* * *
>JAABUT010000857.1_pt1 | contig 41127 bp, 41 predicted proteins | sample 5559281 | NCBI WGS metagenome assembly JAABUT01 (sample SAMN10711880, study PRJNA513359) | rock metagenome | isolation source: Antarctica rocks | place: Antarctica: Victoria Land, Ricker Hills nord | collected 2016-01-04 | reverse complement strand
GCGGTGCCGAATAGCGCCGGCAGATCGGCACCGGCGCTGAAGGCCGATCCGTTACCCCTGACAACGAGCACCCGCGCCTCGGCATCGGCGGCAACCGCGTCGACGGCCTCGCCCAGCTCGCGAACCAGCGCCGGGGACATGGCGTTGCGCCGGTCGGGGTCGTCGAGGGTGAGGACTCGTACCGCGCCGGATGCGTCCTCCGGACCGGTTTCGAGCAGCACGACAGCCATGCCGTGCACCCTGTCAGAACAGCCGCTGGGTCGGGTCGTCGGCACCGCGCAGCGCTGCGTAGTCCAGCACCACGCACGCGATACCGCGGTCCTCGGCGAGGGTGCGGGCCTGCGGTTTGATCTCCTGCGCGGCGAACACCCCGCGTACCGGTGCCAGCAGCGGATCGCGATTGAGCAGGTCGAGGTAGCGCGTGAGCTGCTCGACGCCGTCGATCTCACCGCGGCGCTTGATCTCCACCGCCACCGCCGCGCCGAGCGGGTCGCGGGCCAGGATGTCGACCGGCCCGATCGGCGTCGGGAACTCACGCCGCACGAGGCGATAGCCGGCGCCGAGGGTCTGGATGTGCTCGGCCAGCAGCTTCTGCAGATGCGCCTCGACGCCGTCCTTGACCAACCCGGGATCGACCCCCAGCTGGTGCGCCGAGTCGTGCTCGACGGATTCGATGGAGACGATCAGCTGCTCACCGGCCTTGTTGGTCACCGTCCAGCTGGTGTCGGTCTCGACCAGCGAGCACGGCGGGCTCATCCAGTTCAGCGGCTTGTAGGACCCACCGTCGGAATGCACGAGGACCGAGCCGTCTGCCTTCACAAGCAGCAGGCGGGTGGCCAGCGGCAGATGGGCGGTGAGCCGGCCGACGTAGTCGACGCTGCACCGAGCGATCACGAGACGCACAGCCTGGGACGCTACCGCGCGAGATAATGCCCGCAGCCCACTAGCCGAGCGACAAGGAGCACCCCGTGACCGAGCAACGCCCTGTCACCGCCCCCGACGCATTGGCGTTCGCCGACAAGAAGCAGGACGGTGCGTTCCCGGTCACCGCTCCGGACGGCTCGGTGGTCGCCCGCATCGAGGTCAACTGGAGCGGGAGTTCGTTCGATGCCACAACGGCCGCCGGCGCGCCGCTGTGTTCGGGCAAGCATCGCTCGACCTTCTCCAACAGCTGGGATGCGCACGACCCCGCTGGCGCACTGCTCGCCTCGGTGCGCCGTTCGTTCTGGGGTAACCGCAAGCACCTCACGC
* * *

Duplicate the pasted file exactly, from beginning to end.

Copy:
>JAABUT010000857.1_pt1 | contig 41127 bp, 41 predicted proteins | sample 5559281 | NCBI WGS metagenome assembly JAABUT01 (sample SAMN10711880, study PRJNA513359) | rock metagenome | isolation source: Antarctica rocks | place: Antarctica: Victoria Land, Ricker Hills nord | collected 2016-01-04 | reverse complement strand
GCGGTGCCGAATAGCGCCGGCAGATCGGCACCGGCGCTGAAGGCCGATCCGTTACCCCTGACAACGAGCACCCGCGCCTCGGCATCGGCGGCAACCGCGTCGACGGCCTCGCCCAGCTCGCGAACCAGCGCCGGGGACATGGCGTTGCGCCGGTCGGGGTCGTCGAGGGTGAGGACTCGTACCGCGCCGGATGCGTCCTCCGGACCGGTTTCGAGCAGCACGACAGCCATGCCGTGCACCCTGTCAGAACAGCCGCTGGGTCGGGTCGTCGGCACCGCGCAGCGCTGCGTAGTCCAGCACCACGCACGCGATACCGCGGTCCTCGGCGAGGGTGCGGGCCTGCGGTTTGATCTCCTGCGCGGCGAACACCCCGCGTACCGGTGCCAGCAGCGGATCGCGATTGAGCAGGTCGAGGTAGCGCGTGAGCTGCTCGACGCCGTCGATCTCACCGCGGCGCTTGATCTCCACCGCCACCGCCGCGCCGAGCGGGTCGCGGGCCAGGATGTCGACCGGCCCGATCGGCGTCGGGAACTCACGCCGCACGAGGCGATAGCCGGCGCCGAGGGTCTGGATGTGCTCGGCCAGCAGCTTCTGCAGATGCGCCTCGACGCCGTCCTTGACCAACCCGGGATCGACCCCCAGCTGGTGCGCCGAGTCGTGCTCGACGGATTCGATGGAGACGATCAGCTGCTCACCGGCCTTGTTGGTCACCGTCCAGCTGGTGTCGGTCTCGACCAGCGAGCACGGCGGGCTCATCCAGTTCAGCGGCTTGTAGGACCCACCGTCGGAATGCACGAGGACCGAGCCGTCTGCCTTCACAAGCAGCAGGCGGGTGGCCAGCGGCAGATGGGCGGTGAGCCGGCCGACGTAGTCGACGCTGCACCGAGCGATCACGAGACGCACAGCCTGGGACGCTACCGCGCGAGATAATGCCCGCAGCCCACTAGCCGAGCGACAAGGAGCACCCCGTGACCGAGCAACGCCCTGTCACCGCCCCCGACGCATTGGCGTTCGCCGACAAGAAGCAGGACGGTGCGTTCCCGGTCACCGCTCCGGACGGCTCGGTGGTCGCCCGCATCGAGGTCAACTGGAGCGGGAGTTCGTTCGATGCCACAACGGCCGCCGGCGCGCCGCTGTGTTCGGGCAAGCATCGCTCGACCTTCTCCAACAGCTGGGATGCGCACGACCCCGCTGGCGCACTGCTCGCCTCGGTGCGCCGTTCGTTCTGGGGTAACCGCAAGCACCTCACGC